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In Law, What Does "Share and Share Alike" Mean?

Share and share alike is a legal term referring to the equal distribution of assets and other benefits from an estate.
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  • Written By: Mary McMahon
  • Edited By: Nancy Fann-Im
  • Last Modified Date: 18 December 2014
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Share and share alike is a legal term referring to the equal distribution of assets and other benefits from an estate. All named beneficiaries are entitled to an equal share. Furthermore, if someone dies before distribution of the estate can occur, that person's share is shared again, divided into equal parts between the remaining beneficiaries. This is a common method for distributing estates in situations where the descent wants to minimize conflict by making sure that everyone gets the same amount.

A will is the most common example of a document that may use a share and share alike clause. When preparing wills, testators can talk about the risks and benefits of various methods of distributing the estate with an attorney. This model of distribution can be a good option when an estate is easily divisible, or when shared assets like real estate are unlikely to create conflict. If children express a wish to co-own a house and share rights to it, for example, they could benefit from this type of will. In another situation, acrimony might make equitable sharing more difficult.

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Trusts can also be split on a share and share alike basis. Each beneficiary receives regular payments from the trust in the same amount, with no party getting more or less than others. As beneficiaries die, their shares are returned to the pool, increasing the payout for other trust members. A will may establish a trust for financial or other reasons, in which case the testator may request that the trustee use this distribution system.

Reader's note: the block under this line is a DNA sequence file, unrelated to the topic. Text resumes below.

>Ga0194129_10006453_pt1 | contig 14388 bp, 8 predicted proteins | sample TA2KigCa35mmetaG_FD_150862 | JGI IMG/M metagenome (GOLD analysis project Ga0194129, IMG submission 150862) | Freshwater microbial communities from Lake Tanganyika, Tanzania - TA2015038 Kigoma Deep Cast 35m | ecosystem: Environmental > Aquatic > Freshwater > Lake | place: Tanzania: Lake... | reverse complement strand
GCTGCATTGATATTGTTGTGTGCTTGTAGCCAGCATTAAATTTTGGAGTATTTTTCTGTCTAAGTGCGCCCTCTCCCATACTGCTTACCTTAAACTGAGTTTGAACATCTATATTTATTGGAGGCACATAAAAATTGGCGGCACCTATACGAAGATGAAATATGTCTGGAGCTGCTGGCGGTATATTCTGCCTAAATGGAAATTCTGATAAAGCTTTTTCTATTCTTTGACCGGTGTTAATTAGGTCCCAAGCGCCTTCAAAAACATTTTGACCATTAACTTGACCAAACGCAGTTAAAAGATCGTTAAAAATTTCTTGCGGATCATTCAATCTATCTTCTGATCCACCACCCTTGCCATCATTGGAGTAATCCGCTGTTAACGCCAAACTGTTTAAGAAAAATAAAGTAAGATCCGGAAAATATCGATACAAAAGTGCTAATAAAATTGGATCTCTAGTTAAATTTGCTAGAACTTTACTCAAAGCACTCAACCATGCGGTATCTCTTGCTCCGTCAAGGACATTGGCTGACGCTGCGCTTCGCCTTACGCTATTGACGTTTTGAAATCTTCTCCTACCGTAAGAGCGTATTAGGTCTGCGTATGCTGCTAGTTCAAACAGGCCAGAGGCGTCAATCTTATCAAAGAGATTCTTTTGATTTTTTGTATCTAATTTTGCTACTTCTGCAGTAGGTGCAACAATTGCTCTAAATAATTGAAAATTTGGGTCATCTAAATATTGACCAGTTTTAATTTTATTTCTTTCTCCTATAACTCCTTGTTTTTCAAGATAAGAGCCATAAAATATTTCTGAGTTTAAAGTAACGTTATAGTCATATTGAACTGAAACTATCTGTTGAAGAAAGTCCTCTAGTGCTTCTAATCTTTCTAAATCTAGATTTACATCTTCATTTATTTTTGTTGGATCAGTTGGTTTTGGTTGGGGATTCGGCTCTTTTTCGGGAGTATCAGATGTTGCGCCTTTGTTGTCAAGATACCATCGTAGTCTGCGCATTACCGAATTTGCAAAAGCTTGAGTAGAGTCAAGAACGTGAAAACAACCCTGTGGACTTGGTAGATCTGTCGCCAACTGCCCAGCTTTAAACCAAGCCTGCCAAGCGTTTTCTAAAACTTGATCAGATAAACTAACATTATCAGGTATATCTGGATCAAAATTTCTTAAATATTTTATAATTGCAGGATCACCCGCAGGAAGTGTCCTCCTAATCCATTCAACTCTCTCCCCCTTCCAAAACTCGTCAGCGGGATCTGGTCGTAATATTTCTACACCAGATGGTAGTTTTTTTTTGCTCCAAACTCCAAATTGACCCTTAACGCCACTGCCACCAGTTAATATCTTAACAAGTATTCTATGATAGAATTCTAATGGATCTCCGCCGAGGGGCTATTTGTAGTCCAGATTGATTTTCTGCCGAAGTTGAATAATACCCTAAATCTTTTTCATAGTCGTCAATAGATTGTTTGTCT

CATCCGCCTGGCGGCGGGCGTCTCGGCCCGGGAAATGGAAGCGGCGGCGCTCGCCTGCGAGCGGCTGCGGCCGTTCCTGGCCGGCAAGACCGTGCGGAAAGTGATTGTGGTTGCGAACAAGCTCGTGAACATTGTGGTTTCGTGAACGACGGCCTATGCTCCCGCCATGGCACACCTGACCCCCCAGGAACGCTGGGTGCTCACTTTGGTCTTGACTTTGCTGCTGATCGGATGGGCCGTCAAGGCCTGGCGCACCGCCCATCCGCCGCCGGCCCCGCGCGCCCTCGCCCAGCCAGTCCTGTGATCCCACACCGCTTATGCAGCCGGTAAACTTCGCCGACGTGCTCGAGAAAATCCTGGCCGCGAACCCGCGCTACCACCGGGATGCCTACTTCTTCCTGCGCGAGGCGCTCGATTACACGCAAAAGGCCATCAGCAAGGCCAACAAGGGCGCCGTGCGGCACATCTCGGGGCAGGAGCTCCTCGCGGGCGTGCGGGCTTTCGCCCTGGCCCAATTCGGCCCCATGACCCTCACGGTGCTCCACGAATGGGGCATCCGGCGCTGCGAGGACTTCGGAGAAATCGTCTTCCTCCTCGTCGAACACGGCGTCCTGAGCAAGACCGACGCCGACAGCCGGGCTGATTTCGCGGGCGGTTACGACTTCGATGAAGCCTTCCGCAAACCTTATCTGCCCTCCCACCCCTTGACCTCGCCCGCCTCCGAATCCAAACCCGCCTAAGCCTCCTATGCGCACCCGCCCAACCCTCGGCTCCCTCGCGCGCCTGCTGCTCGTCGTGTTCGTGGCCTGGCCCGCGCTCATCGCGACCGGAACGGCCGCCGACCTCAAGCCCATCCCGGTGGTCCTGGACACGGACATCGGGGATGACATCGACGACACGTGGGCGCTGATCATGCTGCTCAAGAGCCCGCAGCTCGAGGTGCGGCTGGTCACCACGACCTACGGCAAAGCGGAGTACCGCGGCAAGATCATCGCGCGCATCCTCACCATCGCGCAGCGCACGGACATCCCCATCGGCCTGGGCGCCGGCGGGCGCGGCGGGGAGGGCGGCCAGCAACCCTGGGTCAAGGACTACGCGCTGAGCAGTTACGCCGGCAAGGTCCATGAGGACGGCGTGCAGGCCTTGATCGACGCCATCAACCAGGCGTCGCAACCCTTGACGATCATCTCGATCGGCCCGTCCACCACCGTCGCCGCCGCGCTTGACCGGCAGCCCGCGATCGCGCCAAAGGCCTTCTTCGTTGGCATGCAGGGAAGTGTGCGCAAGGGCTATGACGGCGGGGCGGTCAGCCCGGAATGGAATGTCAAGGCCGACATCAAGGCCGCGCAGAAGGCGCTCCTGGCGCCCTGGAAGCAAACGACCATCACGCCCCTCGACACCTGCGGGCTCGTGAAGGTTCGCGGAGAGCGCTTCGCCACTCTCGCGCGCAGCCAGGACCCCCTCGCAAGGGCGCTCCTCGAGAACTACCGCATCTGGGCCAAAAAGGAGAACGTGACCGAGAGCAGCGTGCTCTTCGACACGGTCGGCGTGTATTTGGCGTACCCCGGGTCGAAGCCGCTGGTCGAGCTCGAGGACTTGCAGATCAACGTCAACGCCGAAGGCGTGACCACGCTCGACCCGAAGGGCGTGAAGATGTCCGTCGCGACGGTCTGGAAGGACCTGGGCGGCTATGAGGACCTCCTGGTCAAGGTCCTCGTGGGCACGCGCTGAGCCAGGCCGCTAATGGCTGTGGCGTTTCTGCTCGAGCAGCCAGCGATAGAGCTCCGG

In situations involving the division of assets, there are a number of guidelines that must be followed. Usually, an executor or trustee is put in charge of handling matters. The work of this person includes accurately determining the total value of the assets and making sure they are fairly divided. Any fraudulent activity, such as trying to pocket proceeds from the estate, would be grounds for a lawsuit, as it represents a breach of fiduciary duty. Sometimes, a lawyer acts in this role, using her knowledge of the law to make sure the assets are handled appropriately and responsibly.

Testators may want to discuss the terms of their wills with prospective survivors before death. This can provide an opportunity for preparing family members and troubleshooting situations that may arise. It can also be useful for establishing a clear record on the testator's wishes for the estate, reinforcing the will and reducing the risk of confusion.

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anon359679
Post 5

I'm glad all of you had such an easy time! I, on the other hand, am not! But if all goes well, the share and share alike clause in my dad's will is going to save me!

My dad, died leaving a 31 year old will leaving everything to me and my half brother (his stepson, my mom's son from a previous marriage), my parents later divorced, and as you might imagine, my dad no longer had any relationship with his stepson for 25 years, but failed to update his will!